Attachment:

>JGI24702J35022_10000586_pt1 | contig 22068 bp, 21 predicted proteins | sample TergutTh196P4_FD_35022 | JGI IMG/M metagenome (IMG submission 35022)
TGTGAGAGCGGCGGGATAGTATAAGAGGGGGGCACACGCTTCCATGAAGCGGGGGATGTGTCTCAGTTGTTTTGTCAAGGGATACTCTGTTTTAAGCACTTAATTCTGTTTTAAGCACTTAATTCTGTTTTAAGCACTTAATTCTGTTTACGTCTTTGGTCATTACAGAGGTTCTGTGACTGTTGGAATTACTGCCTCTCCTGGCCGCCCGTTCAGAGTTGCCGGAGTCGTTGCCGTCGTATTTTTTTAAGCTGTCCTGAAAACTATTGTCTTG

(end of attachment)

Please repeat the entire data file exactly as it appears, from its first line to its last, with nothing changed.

>JGI24702J35022_10000586_pt1 | contig 22068 bp, 21 predicted proteins | sample TergutTh196P4_FD_35022 | JGI IMG/M metagenome (IMG submission 35022)
TGTGAGAGCGGCGGGATAGTATAAGAGGGGGGCACACGCTTCCATGAAGCGGGGGATGTGTCTCAGTTGTTTTGTCAAGGGATACTCTGTTTTAAGCACTTAATTCTGTTTTAAGCACTTAATTCTGTTTTAAGCACTTAATTCTGTTTACGTCTTTGGTCATTACAGAGGTTCTGTGACTGTTGGAATTACTGCCTCTCCTGGCCGCCCGTTCAGAGTTGCCGGAGTCGTTGCCGTCGTATTTTTTTAAGCTGTCCTGAAAACTATTGTCTTG